K-9 Officer Chantelle Renaud poses for a photo with her partner in crime prevention, Gajo.

K-9 Officer Chantelle Renaud poses for a photo with her partner in crime prevention, Gajo.

Photo provided by Chantelle Renaud


Experts advise asking before petting strange dogs

By: Tiffany Esshaki | C&G Newspapers | Published October 9, 2019

 K-9 Gajo often sweeps the property of Ford Field for explosives in advance of a game.

K-9 Gajo often sweeps the property of Ford Field for explosives in advance of a game.

Photo provided by Chantelle Renaud

 Katie Glovac, of Einstein Dog Training, said socialization is about looking, not touching.

Katie Glovac, of Einstein Dog Training, said socialization is about looking, not touching.

Photo provided by Katie Glovac

METRO DETROIT — Hey, we get it.

Some temptations in life are too irresistible to pass up: chocolate cake, splashing in puddles, celebrity gossip rags.

But as enticing as it may be to run up to a fluffy pup and shower him with love and pets, that’s probably not such a good idea.

You could be putting your safety at risk and making life tough for the dog too.

Chantelle Renaud, of Detroit, has been a K-9 handler for nearly six years, and getting folks to treat her dog Gajo the way they should — as an officer of the law — can be tough.

“As far as civilians interacting with any working dog, most times it’s very inappropriate to pet them,” she explained. “When you see a K-9 out on the road, please ask their handler if it’s OK to pet.”

Luckily, Renaud and Gajo specialize in searching for explosives, so there isn’t much need to put on a “tough patrol dog” attitude, so they get to be more friendly than some other working dog teams. But other K-9 partners might be trained to be on alert for strangers, and approaching them in action could result in a bite.

“I tell people to please not get offended if an officer says no, you can’t pet their K-9. You’ve got to understand that they have a job to do and sometimes they might not be friendly,” Renaud said.

Asking before touching is a good rule of thumb when meeting any strange pet, according to Katie Glovac, a dog trainer with Einstein Dog Training of Oakland County. You never know what that pet parent might be working on at that moment.

“The main risk of petting a dog without permission would of course be that you could be bitten by the dog. Some dogs are people friendly, but if you encroach on their space, they might feel threatened or afraid,” Glovac said. “But you definitely could be hindering someone’s training success, too. If the owner is developing a new behavior with the dog — maybe it’s a young dog going through a fear stage — approaching without properly asking could cause them to be human aggressive after that and create a trigger that wasn’t there or worsen one that is.”

Renaud said that it can take years to train a working dog to do their job, and that training never ends. Handlers constantly review skills to keep up the pup’s skill set. Every stimulus matters: Is the floor tile or carpet? Are you going up an escalator or stairs? Was that sound gunfire or just city noise? Even when it looks like a dog is just hanging out with their owner, a tutorial might be in session.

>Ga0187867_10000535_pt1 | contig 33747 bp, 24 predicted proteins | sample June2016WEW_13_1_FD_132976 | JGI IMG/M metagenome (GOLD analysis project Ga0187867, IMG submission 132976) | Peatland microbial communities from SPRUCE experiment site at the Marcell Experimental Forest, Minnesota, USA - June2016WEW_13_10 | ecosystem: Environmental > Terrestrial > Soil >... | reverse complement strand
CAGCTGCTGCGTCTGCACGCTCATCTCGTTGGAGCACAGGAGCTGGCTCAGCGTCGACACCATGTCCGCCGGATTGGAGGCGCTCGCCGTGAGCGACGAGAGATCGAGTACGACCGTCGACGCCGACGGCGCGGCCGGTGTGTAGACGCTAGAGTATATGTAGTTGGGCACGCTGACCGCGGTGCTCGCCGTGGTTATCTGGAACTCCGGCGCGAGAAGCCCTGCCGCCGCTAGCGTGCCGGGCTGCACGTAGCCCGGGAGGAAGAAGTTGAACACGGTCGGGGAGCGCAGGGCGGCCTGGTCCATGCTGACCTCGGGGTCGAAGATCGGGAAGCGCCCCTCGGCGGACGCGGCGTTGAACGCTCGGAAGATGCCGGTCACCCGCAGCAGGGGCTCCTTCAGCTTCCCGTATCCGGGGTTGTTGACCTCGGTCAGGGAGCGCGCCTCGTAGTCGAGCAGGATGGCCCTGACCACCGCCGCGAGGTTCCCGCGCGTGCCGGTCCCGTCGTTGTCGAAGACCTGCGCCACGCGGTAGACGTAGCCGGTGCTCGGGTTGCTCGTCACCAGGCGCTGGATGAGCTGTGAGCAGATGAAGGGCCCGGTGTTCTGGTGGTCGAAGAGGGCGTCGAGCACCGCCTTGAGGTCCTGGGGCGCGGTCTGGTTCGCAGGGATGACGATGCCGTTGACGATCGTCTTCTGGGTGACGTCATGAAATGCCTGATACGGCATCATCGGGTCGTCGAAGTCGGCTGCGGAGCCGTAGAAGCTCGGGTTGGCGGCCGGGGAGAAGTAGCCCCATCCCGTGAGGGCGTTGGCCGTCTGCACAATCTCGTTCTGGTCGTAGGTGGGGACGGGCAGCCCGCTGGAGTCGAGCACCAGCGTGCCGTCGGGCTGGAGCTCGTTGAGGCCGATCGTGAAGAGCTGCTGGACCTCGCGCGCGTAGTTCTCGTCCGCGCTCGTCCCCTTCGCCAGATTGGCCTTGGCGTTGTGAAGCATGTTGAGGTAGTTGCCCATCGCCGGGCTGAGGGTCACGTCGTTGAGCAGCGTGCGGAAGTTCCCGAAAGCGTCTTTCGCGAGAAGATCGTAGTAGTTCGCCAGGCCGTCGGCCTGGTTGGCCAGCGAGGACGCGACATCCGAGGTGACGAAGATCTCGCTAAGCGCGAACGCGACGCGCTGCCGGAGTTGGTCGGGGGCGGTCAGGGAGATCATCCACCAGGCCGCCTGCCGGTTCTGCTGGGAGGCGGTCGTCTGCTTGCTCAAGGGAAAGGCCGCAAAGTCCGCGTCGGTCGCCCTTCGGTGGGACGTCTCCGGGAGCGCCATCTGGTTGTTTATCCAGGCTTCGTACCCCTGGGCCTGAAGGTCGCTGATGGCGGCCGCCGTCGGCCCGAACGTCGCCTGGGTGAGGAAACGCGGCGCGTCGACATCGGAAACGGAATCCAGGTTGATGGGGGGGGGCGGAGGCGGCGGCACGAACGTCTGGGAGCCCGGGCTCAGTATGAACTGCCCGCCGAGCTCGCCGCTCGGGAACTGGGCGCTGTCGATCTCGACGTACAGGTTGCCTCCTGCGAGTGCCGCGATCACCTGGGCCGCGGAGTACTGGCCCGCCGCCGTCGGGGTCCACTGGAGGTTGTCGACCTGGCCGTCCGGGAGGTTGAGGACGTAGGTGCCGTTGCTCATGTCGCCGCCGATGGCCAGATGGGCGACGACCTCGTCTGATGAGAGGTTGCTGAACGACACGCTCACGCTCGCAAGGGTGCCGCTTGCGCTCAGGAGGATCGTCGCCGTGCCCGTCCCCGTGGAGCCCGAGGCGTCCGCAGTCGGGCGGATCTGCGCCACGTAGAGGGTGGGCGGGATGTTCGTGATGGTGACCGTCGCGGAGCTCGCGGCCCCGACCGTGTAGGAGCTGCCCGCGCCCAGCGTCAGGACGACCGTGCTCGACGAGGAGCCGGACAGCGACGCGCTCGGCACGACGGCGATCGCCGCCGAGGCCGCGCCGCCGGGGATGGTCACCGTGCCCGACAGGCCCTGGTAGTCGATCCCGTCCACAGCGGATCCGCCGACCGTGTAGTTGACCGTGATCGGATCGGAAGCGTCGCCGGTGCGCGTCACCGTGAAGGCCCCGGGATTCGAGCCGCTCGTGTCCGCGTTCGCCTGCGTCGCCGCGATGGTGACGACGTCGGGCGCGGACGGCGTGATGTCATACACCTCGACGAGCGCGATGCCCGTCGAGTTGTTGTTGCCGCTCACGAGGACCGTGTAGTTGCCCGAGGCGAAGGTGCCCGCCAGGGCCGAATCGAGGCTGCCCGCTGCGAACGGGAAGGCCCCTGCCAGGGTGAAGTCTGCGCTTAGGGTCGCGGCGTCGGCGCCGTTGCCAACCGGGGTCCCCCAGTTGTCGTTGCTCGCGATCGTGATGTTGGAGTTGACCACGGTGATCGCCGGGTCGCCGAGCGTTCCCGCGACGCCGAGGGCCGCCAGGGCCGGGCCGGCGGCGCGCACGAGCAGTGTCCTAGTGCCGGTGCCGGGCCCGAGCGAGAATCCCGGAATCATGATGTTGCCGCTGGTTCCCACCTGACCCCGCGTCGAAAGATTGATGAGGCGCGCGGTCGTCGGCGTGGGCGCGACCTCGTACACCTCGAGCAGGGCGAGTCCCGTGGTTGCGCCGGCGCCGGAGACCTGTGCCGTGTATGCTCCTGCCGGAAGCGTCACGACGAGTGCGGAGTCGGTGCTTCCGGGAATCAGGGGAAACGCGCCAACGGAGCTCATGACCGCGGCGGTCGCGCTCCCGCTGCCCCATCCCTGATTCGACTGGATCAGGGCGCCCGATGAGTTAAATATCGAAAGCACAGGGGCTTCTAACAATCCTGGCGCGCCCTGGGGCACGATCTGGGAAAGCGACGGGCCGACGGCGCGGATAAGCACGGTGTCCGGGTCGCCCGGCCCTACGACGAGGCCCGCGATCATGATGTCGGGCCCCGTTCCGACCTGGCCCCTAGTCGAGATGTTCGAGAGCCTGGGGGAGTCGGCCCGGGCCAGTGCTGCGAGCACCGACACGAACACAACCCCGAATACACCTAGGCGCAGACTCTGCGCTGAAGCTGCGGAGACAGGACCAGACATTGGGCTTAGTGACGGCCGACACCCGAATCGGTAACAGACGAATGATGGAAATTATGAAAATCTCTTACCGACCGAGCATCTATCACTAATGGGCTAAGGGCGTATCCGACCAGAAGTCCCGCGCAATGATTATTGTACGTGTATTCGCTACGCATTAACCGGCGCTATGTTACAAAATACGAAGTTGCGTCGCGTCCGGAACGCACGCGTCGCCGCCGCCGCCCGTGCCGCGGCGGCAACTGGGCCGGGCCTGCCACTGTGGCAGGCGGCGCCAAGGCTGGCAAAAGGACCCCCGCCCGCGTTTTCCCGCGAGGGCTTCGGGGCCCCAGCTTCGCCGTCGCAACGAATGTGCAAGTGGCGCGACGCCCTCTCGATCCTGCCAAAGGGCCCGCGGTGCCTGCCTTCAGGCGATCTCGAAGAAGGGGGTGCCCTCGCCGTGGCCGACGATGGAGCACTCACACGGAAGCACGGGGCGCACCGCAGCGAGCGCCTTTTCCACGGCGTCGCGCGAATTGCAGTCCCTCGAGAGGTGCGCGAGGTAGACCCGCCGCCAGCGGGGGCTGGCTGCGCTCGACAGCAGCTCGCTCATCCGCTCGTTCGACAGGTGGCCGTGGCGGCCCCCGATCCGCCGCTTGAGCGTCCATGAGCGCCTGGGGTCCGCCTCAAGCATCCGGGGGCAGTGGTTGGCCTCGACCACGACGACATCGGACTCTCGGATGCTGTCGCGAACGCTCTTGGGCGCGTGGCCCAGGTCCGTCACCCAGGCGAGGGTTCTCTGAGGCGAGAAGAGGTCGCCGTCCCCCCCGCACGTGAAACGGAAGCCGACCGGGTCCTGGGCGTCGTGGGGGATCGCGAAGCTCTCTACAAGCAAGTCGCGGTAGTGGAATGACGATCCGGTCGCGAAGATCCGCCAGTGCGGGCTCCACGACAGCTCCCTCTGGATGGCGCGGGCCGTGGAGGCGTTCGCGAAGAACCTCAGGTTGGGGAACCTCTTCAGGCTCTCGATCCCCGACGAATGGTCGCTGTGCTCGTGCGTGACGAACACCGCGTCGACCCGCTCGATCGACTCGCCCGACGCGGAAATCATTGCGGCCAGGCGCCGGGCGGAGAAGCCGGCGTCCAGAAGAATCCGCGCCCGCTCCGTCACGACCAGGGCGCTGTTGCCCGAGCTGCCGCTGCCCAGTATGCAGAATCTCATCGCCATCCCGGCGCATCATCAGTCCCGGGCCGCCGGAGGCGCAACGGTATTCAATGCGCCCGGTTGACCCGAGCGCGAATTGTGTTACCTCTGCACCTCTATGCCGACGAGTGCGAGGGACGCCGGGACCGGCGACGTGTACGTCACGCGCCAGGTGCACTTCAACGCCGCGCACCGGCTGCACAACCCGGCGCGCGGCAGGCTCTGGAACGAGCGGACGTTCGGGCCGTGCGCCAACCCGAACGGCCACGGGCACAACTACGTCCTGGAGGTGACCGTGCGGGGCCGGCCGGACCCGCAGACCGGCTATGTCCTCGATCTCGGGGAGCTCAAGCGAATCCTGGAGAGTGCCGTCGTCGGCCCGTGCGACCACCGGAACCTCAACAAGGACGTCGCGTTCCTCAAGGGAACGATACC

“My partner is a single-purpose K-9, which means he’s a sniffing dog and only searches for explosive odor. You can have single-purpose K-9s that would only search for narcotics,” Renaud said. “Gajo is trained to sit, a passive alert, when he finds a ‘bomb,’ and most narcotic dogs are trained to scratch — an active alert. During (police academy training) you learn what it takes to properly train your K-9 for all their job duties so they can do it without hesitation in an emergency. At times, your life could be in their paws.”

The same goes for non-K-9 canines, too.

Glovac explained that while most people tend to think that the term “socialization,” when applied to dogs, involves petting and playing with other pooches, that’s not true. Dogs are trained to be socialized by being out in an environment with other dogs or humans around, learning to follow directions despite distractions on two legs or four.

“I always coach clients, especially in the beginning of their training, to stand their ground and be really blunt or stern with people if you need to. Some people think it’s their right to pet your dog,” she said. “Getting puppies to observe all these different people around them and existing near them and other dogs is a lot better than being approached where you might be towering over this puppy going through a fear stage and cause them to be reactive.”

And while it’s important to respect an owner’s wishes not to pet their dog, every once in a while, you might get a yes. Renaud said she and her partner love to make new friends in their downtime.

“I absolutely love my job. I get to hang out with my best friend all day,” she said.